# Galois Theory and AR Theorem

I’m trying to understand the proof that there will never be a quintic formula. Some questions:

1. What is the name for a number which is formed from progressive radicals and algebraic operations, i.e. a number which could be described with a formula? Example $$\sqrt{\sqrt{2}+\sqrt{3}}$$.

2. How do you prove that when you adjoin an element like this to the field, that that field extension contains the component radicals? For are example $$\sqrt{2}$$ and $$\sqrt{3}$$?

I have been trying to work this out for ages but not making much progress. Be gentle with me I dont have a maths degree.

• 1. You say this number is expressible by radicals. 2. In general this is very hard. See theorem 2.11 here – Wojowu Mar 27 at 8:11

## 1 Answer

I don't know of a name for this extension. When you only append square roots, it's called the pythagorean closure or the constructible numbers. It contains all field extensions made from iteratively appending square roots and is the smallest subfield of $$\mathbb{C}$$ such that this holds. The minimal polynomial of any element will have degree a power of $$2$$.

It sounds like you're adjoining $$\sqrt{ \sqrt{2} + \sqrt{3}}$$ to the field, and want to know that $$\sqrt{2}$$ and $$\sqrt{3}$$ are contained in it. Before doing this, it's good to keep track of the size of each of the relevant fields (dimension over $$\mathbb{Q}$$). This dimension $$\text{dim}_{\mathbb{Q}} (K)$$ can be calculated by introducing intermediate fields $$L$$ whenever necessary, and using that $$\text{dim}_{\mathbb{Q}}(K) = \text{dim}_L (K) \cdot \text{dim}_{\mathbb{Q}}(L)$$. So the method is to introduce as many intermediate fields as needed to make it easy to calculate the minimal polynomial. When the minimal polynomial is calculated, its degree will be the size of the extension.

Here we will calculate the degree of $$\mathbb{Q}(\sqrt{\sqrt{2}+\sqrt{3}})$$ to be $$8$$ and the degree of $$\mathbb{Q}(\sqrt{2}, \sqrt{3}, \sqrt{\sqrt{2} + \sqrt{3}})$$ to be $$8$$. Then we know that they are the same.

Claim: $$\mathbb{Q}(\sqrt{2} + \sqrt{3})$$ has dimension $$4$$ as a $$\mathbb{Q}$$-vector space.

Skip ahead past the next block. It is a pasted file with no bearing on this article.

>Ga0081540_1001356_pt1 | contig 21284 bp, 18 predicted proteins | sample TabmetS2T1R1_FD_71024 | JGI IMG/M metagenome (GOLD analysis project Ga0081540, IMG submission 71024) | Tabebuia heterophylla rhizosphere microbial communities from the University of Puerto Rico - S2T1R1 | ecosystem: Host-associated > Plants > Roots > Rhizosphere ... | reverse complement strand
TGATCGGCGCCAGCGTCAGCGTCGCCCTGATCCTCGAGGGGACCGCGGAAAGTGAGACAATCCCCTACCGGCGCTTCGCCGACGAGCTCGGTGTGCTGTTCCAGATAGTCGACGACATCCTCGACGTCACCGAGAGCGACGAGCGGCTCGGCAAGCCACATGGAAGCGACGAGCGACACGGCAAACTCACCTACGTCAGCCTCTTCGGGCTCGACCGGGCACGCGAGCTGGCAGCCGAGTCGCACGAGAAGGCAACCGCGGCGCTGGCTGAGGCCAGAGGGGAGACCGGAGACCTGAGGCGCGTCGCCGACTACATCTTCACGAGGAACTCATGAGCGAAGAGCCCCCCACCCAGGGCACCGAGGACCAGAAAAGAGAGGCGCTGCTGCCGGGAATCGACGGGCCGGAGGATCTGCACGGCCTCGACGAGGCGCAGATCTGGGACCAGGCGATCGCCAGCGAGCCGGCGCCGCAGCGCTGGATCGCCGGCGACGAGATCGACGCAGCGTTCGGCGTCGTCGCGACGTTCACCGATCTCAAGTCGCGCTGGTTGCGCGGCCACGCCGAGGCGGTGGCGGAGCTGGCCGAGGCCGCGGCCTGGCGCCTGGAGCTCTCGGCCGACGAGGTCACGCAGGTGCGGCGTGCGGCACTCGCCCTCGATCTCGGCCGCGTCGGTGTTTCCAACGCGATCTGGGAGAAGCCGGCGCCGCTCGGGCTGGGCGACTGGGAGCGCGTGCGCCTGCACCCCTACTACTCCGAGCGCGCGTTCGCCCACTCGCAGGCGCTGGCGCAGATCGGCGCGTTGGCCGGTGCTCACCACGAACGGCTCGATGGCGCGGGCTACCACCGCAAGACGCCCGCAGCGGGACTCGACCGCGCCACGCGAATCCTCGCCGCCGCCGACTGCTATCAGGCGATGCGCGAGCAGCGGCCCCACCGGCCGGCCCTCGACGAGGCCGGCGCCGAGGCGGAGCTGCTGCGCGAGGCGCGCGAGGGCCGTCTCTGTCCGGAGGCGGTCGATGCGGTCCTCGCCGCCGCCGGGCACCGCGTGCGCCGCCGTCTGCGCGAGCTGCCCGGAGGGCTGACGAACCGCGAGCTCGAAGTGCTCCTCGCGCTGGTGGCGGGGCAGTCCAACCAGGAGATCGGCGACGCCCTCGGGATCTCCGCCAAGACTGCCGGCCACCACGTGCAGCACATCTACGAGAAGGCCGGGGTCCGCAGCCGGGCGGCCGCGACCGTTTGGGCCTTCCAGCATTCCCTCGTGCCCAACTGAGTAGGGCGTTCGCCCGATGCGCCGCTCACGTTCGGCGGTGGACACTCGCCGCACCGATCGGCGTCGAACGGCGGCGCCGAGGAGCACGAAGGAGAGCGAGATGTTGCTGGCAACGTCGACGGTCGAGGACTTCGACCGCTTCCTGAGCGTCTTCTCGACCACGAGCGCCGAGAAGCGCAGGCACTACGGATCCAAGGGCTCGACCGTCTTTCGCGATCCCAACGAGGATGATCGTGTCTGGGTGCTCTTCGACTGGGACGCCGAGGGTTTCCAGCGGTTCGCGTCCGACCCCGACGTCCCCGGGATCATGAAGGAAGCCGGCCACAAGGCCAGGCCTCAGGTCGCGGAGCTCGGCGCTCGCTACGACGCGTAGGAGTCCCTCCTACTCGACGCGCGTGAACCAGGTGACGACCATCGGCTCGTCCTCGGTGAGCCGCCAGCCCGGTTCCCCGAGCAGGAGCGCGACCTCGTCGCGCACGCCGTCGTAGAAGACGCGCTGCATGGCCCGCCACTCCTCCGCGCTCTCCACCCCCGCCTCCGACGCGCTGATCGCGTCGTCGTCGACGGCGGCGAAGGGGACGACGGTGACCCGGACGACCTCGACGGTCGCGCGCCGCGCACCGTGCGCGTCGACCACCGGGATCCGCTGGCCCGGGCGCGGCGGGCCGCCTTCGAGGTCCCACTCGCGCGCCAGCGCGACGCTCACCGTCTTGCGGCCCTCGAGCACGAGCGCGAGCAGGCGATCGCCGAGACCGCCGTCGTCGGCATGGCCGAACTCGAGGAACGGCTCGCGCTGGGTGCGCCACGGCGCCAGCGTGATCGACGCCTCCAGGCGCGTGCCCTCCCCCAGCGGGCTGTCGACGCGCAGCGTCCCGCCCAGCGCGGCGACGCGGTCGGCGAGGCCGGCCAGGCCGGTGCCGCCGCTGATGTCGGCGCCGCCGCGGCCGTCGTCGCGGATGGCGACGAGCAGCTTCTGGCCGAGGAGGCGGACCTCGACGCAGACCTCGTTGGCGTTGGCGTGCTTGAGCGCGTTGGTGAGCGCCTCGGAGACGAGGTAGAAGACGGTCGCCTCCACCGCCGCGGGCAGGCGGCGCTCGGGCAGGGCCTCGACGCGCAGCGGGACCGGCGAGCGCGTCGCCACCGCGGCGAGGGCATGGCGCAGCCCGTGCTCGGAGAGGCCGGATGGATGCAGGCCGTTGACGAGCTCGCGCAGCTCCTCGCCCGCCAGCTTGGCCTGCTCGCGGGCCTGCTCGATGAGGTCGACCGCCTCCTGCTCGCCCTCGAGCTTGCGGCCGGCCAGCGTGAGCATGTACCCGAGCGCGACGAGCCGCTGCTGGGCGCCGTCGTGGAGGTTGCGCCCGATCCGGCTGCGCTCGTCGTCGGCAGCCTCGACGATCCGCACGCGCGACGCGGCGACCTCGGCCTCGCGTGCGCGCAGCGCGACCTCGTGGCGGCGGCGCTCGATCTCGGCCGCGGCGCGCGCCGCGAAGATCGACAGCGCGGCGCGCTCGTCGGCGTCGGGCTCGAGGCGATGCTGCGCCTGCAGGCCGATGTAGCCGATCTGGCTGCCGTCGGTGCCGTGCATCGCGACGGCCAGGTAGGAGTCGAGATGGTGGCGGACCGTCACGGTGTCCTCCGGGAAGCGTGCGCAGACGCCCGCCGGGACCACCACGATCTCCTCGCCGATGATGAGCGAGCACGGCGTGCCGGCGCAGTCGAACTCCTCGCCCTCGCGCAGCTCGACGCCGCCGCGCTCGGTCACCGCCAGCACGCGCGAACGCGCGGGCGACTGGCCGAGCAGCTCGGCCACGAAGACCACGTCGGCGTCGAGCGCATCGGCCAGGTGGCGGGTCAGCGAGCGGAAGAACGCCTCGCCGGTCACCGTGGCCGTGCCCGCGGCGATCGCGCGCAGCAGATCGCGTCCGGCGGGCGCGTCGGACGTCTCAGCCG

Proof: The mininal polynomial of $$\sqrt{2} + \sqrt{3}$$ with respect to $$\mathbb{Q}$$ has degree either $$2$$ or $$4$$, since this degree is the dimension of the subfield $$\mathbb{Q}(\sqrt{2} + \sqrt{3})$$ of the field $$\mathbb{Q}(\sqrt{2}, \sqrt{3})$$. The second has dimenison $$4$$, so any subfield will have to have degree dividing $$4$$. If it had degree $$2$$, then there would be a monic polynomial $$ax^2 + bx + c$$ of degree $$2$$ in $$\mathbb{Q}[x]$$ evaluating to $$0$$ at $$\sqrt{2} + \sqrt{3}$$. Then $$a(2 + \sqrt{2} \sqrt{3} + 3) + b(\sqrt{2} + \sqrt{3}) + c = 0$$. This gives us $$a \sqrt{2} \sqrt{3} + b (\sqrt{2} + \sqrt{3}) + d = 0$$ for some rational number $$d$$. This forces $$a, b, d$$ to be $$0$$- there are a number of ways of showing this- think of modifying ye-old proof that $$\sqrt{2}$$ is irrational. We get $$a, b, c= 0$$. All this amounts to showing that there is no such minimal polynomial of degree $$0$$ (we showed any candidate for a polynomial would have to be $$0$$). So it has got to have degree $$4$$ (another argument shows that $$\sqrt{2} + \sqrt{3}$$ is not rational). The goal of this paragraph was to show that $$\mathbb{Q}(\sqrt{2} + \sqrt{3})$$ has degree $$4$$, and we have shown exactly that, since $$\sqrt{2} + \sqrt{3}$$ is forced to have a degree $$4$$ minimal polynomial, even though we haven't shown what it is (that requires a little more cleverness).

Now the degree of $$\mathbb{Q}(\sqrt{\sqrt{2} + \sqrt{3}})/ \mathbb{Q}$$ is the product of the degrees of $$\mathbb{Q}(\sqrt{\sqrt{2} + \sqrt{3}})/\mathbb{Q}(\sqrt{2}+ \sqrt{3})$$ and $$\mathbb{Q}(\sqrt{2}+ \sqrt{3})/ \mathbb{Q}$$. You can show the first is $$2$$ and we just showed the second is $$4$$. So the degree of $$\mathbb{Q}(\sqrt{\sqrt{2} + \sqrt{3}})/ \mathbb{Q}$$ is $$8$$.

Next, $$\mathbb{Q}(\sqrt{2}, \sqrt{3})$$, it has an intermediate field $$\mathbb{Q}(\sqrt{2})$$, so we can calculate the degree of $$\mathbb{Q}(\sqrt{2}, \sqrt{3}) / \mathbb{Q}(\sqrt{2})$$ and $$\mathbb{Q}(\sqrt{2})/\mathbb{Q}$$. You can show that each of these is $$2$$. So the degree of $$\mathbb{Q}(\sqrt{2}, \sqrt{3})/ \mathbb{Q}$$ is $$4$$. It follows that the degree of $$\mathbb{Q}(\sqrt{2}, \sqrt{3}, \sqrt{2} + \sqrt{3})/ \mathbb{Q}(\sqrt{2}, \sqrt{3})$$ is $$8$$. This shows that the extensions are the same.

There is a generalization of this result, called the primitive element theorem. It says that, in any finite separable extension $$L/K$$, there is an element $$a \in L$$ such that $$L = K(a)$$. Finding this $$a$$ is not easy, however, and not every choice of $$a$$ works. In fact, there can be only finitely many choices for $$a$$.

• NB: The OP only said "radicals", not "quadratic radicals", so the Pythagorean closure (which I know as the constructible numbers) may and may not be the right name. – darij grinberg Apr 20 at 2:52
• Right, sorry for that. – Dean Young Apr 20 at 2:53